A house made from large tan stones and wood resembling a boot
The Boot House in Huntsville. Photo © The Phoenix Commotion

When you think of Dan Phillips, the Texas homebuilder and artist of the reclaimed and unwanted, a Venn diagram comes to mind. Phillips, who passed away after a long fight with cancer on Dec. 21, is at the center of overlapping circles representing the many lives he not only lived but also touched in his 76 years.

He was an army intelligence officer, an inventor of a nationally syndicated word game called Brainsqueeze, a professor of dance, and, as a child, both an Eagle Scout and Colorado’s under-14 state championship bull rider. But his lasting legacy is as the visionary builder behind Huntsville’s Phoenix Commotion, a construction company that builds what it calls “recycled houses.”

Phillips’ interest in reusing materials began when he was growing up in Colorado. Instead of settling for a Schwinn bicycle off the rack from the local bike shop, young Phillips crafted himself a Frankenbike from parts he salvaged from a Denver landfill. Decades later, he would apply this approach to what would become his life’s work: affordable housing.

With Phoenix Commotion, Phillips addressed many of society’s problems. For instance, he believed that 10% of discarded items in overflowing landfills were salvageable construction materials. To solve this issue, he worked around municipalities that wouldn’t allow people to salvage on-site and made deals with local construction companies to take their excess materials away for them.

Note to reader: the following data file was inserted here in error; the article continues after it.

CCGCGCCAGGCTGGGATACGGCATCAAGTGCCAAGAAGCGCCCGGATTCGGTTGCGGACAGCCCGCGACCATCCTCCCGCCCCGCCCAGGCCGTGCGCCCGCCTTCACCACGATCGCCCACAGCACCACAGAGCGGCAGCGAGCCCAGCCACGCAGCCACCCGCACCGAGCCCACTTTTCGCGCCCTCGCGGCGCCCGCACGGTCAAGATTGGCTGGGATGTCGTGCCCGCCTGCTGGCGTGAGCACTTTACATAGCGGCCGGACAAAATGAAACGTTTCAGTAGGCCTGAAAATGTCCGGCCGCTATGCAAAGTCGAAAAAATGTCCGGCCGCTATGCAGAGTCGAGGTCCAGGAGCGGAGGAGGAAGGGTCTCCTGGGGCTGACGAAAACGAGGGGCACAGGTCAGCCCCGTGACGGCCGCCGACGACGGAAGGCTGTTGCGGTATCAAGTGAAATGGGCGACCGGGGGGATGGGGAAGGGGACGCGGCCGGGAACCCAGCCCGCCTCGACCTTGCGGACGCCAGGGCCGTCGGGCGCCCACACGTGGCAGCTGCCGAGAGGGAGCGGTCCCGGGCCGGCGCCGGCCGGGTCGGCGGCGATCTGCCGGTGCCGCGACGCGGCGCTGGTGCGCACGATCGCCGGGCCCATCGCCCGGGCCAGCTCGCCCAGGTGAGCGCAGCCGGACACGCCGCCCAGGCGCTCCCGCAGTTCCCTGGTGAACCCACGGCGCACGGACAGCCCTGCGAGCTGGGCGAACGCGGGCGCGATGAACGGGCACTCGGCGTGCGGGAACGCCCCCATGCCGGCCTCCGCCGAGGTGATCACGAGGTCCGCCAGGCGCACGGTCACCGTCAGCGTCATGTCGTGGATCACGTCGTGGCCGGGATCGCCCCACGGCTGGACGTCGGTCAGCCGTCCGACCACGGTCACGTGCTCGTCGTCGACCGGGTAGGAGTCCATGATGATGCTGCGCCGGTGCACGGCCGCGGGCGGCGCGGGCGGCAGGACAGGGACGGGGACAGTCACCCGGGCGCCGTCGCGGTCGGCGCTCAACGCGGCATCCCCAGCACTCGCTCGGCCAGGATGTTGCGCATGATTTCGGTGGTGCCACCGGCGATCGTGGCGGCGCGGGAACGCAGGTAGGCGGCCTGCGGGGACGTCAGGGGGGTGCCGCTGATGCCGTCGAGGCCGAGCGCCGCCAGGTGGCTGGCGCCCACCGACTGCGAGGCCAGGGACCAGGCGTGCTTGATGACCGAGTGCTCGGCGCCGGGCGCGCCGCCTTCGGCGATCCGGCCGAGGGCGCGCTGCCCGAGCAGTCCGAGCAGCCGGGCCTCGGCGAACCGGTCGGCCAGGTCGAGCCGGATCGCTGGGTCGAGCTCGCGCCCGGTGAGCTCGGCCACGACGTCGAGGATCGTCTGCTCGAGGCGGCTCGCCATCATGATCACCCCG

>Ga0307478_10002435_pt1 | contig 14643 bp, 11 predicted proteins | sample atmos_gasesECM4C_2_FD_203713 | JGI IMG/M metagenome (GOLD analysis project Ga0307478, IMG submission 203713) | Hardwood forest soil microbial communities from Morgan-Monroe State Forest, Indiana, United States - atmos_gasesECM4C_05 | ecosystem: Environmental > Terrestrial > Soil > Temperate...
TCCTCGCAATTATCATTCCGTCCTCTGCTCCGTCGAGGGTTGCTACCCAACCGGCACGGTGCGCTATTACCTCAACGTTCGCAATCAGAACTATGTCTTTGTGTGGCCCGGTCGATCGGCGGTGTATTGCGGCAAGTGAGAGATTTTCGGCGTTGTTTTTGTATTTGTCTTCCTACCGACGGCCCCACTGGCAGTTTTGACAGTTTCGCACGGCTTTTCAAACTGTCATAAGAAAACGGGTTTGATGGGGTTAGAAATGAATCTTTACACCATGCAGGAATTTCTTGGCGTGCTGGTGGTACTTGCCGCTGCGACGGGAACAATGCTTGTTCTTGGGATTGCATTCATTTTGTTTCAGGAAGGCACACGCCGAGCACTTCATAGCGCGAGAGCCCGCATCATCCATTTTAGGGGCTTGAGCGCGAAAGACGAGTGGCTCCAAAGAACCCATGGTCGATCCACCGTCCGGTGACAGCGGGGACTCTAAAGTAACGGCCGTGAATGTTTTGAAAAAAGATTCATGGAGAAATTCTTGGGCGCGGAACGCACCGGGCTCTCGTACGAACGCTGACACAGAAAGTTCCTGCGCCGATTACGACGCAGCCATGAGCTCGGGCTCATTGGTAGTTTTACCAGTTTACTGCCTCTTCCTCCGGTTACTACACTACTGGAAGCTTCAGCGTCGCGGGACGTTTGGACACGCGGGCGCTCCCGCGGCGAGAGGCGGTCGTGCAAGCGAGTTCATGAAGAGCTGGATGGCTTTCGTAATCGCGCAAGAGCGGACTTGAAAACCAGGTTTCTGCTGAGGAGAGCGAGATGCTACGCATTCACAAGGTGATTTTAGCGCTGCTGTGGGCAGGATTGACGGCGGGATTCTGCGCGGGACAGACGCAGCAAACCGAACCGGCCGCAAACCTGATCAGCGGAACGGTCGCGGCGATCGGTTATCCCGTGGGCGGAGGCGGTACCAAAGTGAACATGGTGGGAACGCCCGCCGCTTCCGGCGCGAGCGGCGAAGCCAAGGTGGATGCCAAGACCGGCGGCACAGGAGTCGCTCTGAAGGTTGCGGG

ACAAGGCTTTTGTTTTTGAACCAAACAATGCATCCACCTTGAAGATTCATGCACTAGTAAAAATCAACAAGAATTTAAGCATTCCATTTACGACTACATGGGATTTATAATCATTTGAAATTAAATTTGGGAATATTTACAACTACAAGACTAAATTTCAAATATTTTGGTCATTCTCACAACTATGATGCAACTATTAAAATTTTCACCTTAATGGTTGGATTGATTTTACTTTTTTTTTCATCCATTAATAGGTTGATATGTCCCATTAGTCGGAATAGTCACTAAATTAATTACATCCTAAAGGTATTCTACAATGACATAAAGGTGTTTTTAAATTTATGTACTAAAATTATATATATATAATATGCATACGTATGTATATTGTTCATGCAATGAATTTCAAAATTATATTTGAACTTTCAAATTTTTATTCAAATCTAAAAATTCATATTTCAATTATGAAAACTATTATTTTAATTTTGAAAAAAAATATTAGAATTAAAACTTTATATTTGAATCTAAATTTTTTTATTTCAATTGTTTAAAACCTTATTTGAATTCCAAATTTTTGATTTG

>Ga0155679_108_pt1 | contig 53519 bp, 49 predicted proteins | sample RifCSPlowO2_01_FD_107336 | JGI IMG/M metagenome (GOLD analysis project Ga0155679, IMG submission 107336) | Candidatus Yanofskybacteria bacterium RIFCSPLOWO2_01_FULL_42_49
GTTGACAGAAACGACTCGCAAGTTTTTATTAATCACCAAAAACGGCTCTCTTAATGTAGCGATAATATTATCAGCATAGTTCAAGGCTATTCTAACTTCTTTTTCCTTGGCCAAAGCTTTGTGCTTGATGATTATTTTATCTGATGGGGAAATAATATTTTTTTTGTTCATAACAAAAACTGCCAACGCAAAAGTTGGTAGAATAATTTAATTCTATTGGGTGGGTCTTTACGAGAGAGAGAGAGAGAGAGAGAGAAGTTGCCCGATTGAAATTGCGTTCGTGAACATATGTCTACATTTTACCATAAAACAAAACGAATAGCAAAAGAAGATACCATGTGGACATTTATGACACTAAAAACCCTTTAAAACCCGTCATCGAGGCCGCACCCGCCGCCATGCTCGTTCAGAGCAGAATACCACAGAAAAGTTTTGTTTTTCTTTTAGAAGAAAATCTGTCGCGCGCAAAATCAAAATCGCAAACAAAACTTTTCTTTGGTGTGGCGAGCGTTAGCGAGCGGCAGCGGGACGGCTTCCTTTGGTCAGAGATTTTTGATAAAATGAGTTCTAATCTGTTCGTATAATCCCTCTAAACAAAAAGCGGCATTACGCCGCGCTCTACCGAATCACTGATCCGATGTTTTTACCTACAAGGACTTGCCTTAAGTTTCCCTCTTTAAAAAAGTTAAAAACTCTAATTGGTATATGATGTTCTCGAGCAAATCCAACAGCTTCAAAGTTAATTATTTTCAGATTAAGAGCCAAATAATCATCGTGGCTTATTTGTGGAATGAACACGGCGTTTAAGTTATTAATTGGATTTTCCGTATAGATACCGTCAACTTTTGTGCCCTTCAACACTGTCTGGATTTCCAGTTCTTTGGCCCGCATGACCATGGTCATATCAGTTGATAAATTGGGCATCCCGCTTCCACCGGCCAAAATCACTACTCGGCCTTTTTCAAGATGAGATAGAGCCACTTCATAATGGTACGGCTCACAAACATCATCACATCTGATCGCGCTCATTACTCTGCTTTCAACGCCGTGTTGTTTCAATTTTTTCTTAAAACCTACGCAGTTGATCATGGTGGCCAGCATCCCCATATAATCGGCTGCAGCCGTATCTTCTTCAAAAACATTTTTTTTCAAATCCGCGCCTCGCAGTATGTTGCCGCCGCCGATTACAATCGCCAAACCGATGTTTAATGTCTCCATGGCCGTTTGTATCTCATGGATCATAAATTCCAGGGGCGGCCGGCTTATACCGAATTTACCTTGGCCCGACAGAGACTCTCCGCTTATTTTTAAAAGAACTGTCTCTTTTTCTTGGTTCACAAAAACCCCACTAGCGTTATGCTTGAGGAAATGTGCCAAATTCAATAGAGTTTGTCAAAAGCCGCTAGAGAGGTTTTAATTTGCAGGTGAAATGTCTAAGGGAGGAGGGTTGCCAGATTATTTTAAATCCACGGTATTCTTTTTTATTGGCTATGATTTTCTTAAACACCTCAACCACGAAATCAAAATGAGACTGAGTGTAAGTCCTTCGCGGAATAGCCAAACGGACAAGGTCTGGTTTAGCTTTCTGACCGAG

When it came to unemployment, he addressed acute shortages of skilled construction workers by hiring only raw apprentices. Phillips then trained them to be carpenters, roofers, and wall-hangers by the dozen—as long as you were ready and willing to swing a hammer, you had a job.

Inexpensive labor and free materials results in affordable housing, one of the most pressing issues facing America today. Phillips realized that quality of life cannot be solely based on bottom-line thinking, so the homes he built were not only bargain-priced homes but visual delights. Perhaps his best known works are the Western-themed boot and cowboy hat houses of Huntsville (see sidebar).

For a client who loved Budweiser, he built a house subtly reminiscent of a can of Bud. Unlike Houston’s Beer Can House, it’s not literally lined with crushed beer cans, but instead designed to share the same aesthetic as an intact can of Bud.

The Tree House is just that, a small wooden house perched in a bois d’arc tree 35 feet above Huntsville’s Town Creek. It’s rentable only to artists.